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ANTONY WILD, a director of the East India Company, recently addressed an invited audience in the Nehru Gallery of the Victoria and Albert Museum on 'The Great Earl Grey Tea Mystery'.

According to research commissioned by him, the story put out by the Tea Council to explain how a blend of black tea with oil of bergamot came to be called Earl Grey is probably hogwash. The council says the recipe was brought back from China by the second Earl and sold by his agent to Jackson's of Piccadilly in 1830.

'The commercial importance of proprietary claims to the recipe should not be underestimated,' Mr Wild said. 'World-wide sales, though hard to substantiate, are estimated to be in excess of pounds 70m a year. There is a great marketing edge to be derived from claiming unique original proprietorship of the blend.'

The market for Earl Grey is dominated by Jackson's and Twining's. The fifth Earl endorsed Jackson's trademark applications, but the sixth Earl, the present one, has endorsed Twining's product, saying it has been enjoyed in his family for generations.

The original East India Company, which introduced tea drinking to the English- speaking world and enjoyed a virtual monopoly on tea imports until 1832, was never registered as a company under that name. So there was nothing to stop an East India Company being formed in 1987; and it will be marketing its own 'Staunton' Earl Grey, flavoured with Neroli oil (made from pressed orange-flowers), first in expensive caddies in time for Christmas, but eventually in tea-bags.

Mr Wild believes the blend of black tea and bergamot was first popularised in Britain by an old China hand named Staunton at about the time that Earl Grey was masterminding the passage of the 1832 Reform Act through Parliament. He says: 'The identification of his name with the tea may have been a simple sales ploy, one which in modern marketing- speak 'rebranded the product to target a growing ABC1 consumer market'.'

HUNDREDS of guests crowded into Langan's Brasserie last Sunday. They assumed they were there simply to toast the achievements of Albert and Michel Roux: the quarterly lunch of the Academie Culinaire had been given over to a celebration of the silver jubilee of Le Gavroche, which the brothers opened 25 years ago on the Lower Sloane Street site now occupied by Gavvers.

The brothers operate the only two restaurants in Britain to rate three Michelin stars, and have developed a double act which is the funniest thing on television since The Two Ronnies. Just about every Michelin-starred chef on earth came to Langan's, and towards the end of the afternoon they understood the real reason for the gathering: as Albert was finishing his speech of thanks, Michael Aspel stepped forward with his big red book . . .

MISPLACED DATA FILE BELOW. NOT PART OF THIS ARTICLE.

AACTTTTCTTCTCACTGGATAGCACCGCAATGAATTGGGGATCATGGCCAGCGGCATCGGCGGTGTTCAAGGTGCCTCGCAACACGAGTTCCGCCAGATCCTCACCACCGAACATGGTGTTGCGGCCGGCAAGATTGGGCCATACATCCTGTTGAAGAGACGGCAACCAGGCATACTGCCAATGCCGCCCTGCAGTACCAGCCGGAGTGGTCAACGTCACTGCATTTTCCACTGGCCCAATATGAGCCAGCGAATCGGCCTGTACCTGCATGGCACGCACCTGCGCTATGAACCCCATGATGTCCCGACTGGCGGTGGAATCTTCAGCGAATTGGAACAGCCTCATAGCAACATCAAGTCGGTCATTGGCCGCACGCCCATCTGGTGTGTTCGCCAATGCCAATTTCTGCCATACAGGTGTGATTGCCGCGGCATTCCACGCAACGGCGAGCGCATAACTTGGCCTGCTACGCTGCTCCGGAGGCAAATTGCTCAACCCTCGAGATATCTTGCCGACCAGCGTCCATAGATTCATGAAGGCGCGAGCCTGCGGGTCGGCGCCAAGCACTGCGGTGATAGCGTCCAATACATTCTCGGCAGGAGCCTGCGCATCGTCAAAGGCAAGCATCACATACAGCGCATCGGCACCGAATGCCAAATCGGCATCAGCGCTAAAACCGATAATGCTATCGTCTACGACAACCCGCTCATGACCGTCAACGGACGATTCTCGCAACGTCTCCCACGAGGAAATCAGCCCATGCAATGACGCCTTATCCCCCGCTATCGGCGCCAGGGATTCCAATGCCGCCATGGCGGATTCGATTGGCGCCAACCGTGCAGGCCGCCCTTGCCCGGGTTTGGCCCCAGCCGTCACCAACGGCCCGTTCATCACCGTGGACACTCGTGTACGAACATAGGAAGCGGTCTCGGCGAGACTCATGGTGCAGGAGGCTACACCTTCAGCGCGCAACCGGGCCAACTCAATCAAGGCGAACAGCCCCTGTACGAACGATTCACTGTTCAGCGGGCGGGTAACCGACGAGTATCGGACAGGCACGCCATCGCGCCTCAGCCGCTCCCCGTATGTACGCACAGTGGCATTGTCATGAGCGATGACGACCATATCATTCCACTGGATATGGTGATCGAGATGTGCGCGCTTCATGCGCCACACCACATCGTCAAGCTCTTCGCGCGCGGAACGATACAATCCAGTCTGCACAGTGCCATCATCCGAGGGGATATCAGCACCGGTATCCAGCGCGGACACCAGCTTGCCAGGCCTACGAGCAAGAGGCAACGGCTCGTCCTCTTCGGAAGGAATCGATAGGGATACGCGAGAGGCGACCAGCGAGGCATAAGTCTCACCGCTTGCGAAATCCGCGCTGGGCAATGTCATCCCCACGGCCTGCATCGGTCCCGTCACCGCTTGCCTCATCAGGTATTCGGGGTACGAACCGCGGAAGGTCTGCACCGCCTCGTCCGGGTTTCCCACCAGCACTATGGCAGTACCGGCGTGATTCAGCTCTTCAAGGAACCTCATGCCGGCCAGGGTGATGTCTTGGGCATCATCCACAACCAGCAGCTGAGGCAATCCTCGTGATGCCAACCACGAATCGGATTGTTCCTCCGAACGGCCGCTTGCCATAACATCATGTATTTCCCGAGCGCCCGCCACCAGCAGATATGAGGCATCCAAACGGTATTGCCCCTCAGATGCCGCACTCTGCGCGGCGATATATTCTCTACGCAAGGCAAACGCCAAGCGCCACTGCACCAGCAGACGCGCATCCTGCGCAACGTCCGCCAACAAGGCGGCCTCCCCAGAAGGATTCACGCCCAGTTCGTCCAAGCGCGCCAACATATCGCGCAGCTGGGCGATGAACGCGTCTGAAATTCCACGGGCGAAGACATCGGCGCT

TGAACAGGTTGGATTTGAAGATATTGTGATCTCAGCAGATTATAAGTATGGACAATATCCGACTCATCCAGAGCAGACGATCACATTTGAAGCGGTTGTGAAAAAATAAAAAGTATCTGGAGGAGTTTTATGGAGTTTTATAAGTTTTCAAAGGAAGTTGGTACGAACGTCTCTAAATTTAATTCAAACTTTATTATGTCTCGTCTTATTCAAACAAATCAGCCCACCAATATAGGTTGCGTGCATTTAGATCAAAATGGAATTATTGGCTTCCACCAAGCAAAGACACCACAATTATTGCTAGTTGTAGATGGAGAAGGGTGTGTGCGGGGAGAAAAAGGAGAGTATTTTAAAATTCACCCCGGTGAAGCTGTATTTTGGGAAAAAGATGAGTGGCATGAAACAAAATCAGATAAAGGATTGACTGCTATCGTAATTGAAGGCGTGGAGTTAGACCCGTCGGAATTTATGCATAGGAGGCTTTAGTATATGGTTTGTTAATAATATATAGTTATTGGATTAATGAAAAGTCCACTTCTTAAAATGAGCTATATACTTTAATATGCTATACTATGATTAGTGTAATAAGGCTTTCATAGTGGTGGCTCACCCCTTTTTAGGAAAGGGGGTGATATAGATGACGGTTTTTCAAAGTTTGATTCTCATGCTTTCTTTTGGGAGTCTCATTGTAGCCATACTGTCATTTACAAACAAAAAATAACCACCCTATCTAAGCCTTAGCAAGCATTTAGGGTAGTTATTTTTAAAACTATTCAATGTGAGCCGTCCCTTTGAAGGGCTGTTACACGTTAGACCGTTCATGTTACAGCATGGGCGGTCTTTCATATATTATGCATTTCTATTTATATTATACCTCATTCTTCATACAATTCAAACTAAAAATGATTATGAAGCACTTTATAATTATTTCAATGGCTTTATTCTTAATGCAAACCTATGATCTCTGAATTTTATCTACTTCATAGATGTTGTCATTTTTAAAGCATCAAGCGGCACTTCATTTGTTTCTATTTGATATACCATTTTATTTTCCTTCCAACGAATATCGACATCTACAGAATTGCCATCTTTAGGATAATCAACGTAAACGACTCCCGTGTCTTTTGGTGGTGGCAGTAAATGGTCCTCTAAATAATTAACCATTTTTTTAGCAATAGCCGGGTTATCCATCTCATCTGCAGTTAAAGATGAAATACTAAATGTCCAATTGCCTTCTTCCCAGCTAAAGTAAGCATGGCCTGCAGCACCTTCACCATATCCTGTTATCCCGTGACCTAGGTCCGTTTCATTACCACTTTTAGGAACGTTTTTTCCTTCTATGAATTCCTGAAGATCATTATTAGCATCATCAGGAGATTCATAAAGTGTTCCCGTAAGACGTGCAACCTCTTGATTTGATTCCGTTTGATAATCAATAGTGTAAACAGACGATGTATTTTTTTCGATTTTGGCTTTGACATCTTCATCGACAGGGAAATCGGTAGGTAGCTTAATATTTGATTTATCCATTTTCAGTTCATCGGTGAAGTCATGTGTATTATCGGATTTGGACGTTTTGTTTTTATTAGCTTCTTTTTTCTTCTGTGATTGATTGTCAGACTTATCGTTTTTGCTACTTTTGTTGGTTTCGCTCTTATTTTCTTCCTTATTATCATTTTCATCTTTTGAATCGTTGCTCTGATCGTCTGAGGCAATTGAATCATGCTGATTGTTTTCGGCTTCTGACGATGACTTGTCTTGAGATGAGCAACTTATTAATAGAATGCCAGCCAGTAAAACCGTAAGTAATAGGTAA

IN THE green-room at LWT's Teddington studios for the filming of This Is Your Life was an ample supply of Laurent- Perrier and a buffet laid on by Antony Worrall-Thompson, the man who takes ubiquity too far. Not content with running two trendy London restaurants, dell'Ugo and Bistrot 190, AWT has now transformed the formerly swanky basement of the restaurateurs' club at 190 Queen's Gate into an informal fish restaurant called Downstairs at One Ninety.

Last week at a shindig hosted by the US embassy and billed as 'Civilised Wines of the Wild West', a bevy of Napa Valley vintners were dispensing samples. The Gastropod grabbed a glass and headed across the garden for what the invitation called 'high-falutin' grub' - only to be confronted yet again by AWT.

Of all the barbecues in all the gardens in the free world, what could he be doing at such an all-American event? 'Spiced pork with barbecued potatoes and pickled eggplant,' replied the cuddly cook in his distinctive Lancastrian accent.

FURTHER to Joanna Blythman's eulogising about dried cherries in these pages a couple of weeks ago, Delia Halpern of Halpern Enterprises, 301 Euston Road, London NW1 3SS, has written to advise us that she has a mail-order business dealing in unsulphured exotic dried fruits and sells cherries for pounds 10 a pound.

Diana Shaw writes from Milan to tell us that dried cherries were first produced for mass- marketing in the United States by Pam and Guy Auld, who can supply several varieties by post. Write to Chukar Cherries, 306 Wine Country Road, Prosser, Washington, US.

THE Gastropod is proud to be a member of the Confrerie du Franc-Pineau, an organisation dedicated to the promotion of Pineau des Charentes, the sweet, fortified wine from the Cognac region. Enrolment involves a bizarre ceremony conducted by men in tricorn hats and the award of a magnificent medallion. Once a year we Chevaliers get together; the annual dinner was held last week at Vintner's Hall in the City of London. We enjoyed pate de foie gras in aspic made with Pineau rose, turbot with a Pineau sauce and pears poached in Pineau. Then the business was conducted: this year's Pineau Bursary.

The award for the best work in spreading the word about the wonders of Pineau went jointly to Nick Mendes, who writes under the convincingly Gallic pseudonym Philippe Boucheron for the Birmingham Sketch, and Vanessa Greatorex of the Management Retirement Guide.

Andrew Jefford of the London Evening Standard won the bursary last year and was therefore ineligible for the 1992 award. However, the Gastropod feels he deserves recognition for a piece about Pineau in the Standard earlier this year, which included the fascinating nugget of information that the good people of Cognac are colloquially called cagouillards after a particularly corpulent and slothful variety of vineyard snail.

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